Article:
Police could be banned from making intrusive searches of rape victims’ phones

Police officer phone search - Monkey Business Images/iStockphoto
Police officer phone search – Monkey Business Images/iStockphoto

Police face new laws that will ban intrusive searches of rape victims’ personal records and phones under a government shake-up to reverse plummeting prosecution rates.

Writing in The Telegraph, Sarah Dines, the safeguarding minister, announced that any police officer investigating rape will be breaking the law if they make “unnecessary” or “disproportionate” requests for a victim’s medical, school or counselling records.

Rape victims will also get a new legal right to be told why and what is being requested, and how it will be used, in order to reduce the number who drop out of prosecutions because of intrusive requests by police.

This came on top of legislation banning invasive searches of victims’ mobile phones or other digital data and gives them a legal right to refuse to hand over devices without fearing police will halt their inquiries.

The moves reflect a major shift in the approach to investigating rape from testing the credibility of a witness to focusing on the past behaviour and actions of the alleged attacker.

Any officers who break the new law, and a code of practice that will set out how the legislation will work in practice, will face fines by the Information Commissioner for invasion of privacy, a legal challenge in the courts and disciplinary action by their police force.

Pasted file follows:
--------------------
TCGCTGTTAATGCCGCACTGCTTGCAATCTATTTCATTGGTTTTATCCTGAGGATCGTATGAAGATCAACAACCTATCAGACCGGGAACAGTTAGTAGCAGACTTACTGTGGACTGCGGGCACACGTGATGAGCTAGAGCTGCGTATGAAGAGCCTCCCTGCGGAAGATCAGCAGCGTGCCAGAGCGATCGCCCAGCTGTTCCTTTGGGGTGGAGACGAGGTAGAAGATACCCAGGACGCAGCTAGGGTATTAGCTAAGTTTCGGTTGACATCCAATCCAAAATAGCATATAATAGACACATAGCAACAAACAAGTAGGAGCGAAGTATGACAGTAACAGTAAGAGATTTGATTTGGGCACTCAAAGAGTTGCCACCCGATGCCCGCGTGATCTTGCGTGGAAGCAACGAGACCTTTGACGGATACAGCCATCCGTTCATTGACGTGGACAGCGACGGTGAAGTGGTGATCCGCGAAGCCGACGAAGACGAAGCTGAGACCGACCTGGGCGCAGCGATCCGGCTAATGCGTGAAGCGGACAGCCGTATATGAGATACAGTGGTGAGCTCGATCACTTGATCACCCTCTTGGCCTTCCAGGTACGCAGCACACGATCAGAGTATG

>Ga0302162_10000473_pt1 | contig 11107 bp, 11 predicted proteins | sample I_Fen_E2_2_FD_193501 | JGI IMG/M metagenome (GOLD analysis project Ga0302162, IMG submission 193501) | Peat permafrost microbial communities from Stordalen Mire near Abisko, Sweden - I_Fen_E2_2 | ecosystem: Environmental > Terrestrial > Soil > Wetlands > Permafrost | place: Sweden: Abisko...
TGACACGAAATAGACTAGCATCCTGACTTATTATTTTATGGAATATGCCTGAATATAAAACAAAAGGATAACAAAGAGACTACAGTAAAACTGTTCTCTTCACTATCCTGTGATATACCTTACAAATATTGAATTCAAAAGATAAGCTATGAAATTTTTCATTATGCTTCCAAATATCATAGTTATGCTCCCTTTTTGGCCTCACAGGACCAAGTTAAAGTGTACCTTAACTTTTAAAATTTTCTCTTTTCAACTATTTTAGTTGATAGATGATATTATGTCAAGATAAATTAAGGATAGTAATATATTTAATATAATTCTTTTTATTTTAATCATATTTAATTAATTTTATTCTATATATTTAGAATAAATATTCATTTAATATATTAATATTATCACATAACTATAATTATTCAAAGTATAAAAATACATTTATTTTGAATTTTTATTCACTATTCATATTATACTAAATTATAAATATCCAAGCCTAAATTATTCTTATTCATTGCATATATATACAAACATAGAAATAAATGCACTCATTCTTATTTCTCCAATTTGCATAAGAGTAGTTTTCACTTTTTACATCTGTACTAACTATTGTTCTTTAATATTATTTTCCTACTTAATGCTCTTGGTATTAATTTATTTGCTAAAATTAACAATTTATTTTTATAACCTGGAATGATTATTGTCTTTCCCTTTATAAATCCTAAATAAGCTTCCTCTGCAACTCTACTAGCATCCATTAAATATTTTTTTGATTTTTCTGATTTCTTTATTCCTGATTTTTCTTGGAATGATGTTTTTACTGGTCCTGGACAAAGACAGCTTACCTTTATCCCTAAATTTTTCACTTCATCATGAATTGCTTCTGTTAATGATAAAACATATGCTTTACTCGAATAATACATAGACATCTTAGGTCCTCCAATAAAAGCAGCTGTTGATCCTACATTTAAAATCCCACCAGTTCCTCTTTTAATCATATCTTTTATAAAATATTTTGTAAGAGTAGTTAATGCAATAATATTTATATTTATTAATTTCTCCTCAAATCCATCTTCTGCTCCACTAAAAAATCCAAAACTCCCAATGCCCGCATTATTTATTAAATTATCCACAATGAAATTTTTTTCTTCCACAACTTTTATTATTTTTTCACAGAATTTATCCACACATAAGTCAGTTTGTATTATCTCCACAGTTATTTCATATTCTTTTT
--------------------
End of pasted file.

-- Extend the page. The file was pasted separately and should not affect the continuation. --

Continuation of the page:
The news came amid a huge increase in reported rapes in the wake of the rape and murder of Sarah Everard, who was kidnapped in 2021 by Wayne Couzens, a serving Metropolitan police officer, in London.

Wayne Couzens Sarah Everard police rape murder victim justice - Metropolitan Police/PA Wire/Family Handout/CPS/PA Wire
Wayne Couzens Sarah Everard police rape murder victim justice – Metropolitan Police/PA Wire/Family Handout/CPS/PA Wire

Sexual offences rose 21 per cent to 196,889 in the year to June 2022, the highest number on record according to the Office for National Statistics. Yet, just 1.5 per cent of rapes and 3.1 per cent of sexual offences resulted in the perpetrator being charged.

More than 50 per cent of victims drop out of cases partly because of intrusive investigations into their past and behaviour, and fears of having to relive the trauma by giving evidence in front of their alleged attacker in court.

Ms Dines said it was “wrong” that victims of some of the most traumatic crimes were having significant amounts of their personal records “unnecessarily” requested.

“It is paramount that investigations focus on the suspect, not on trying to disprove the account of the victim,” she writes below.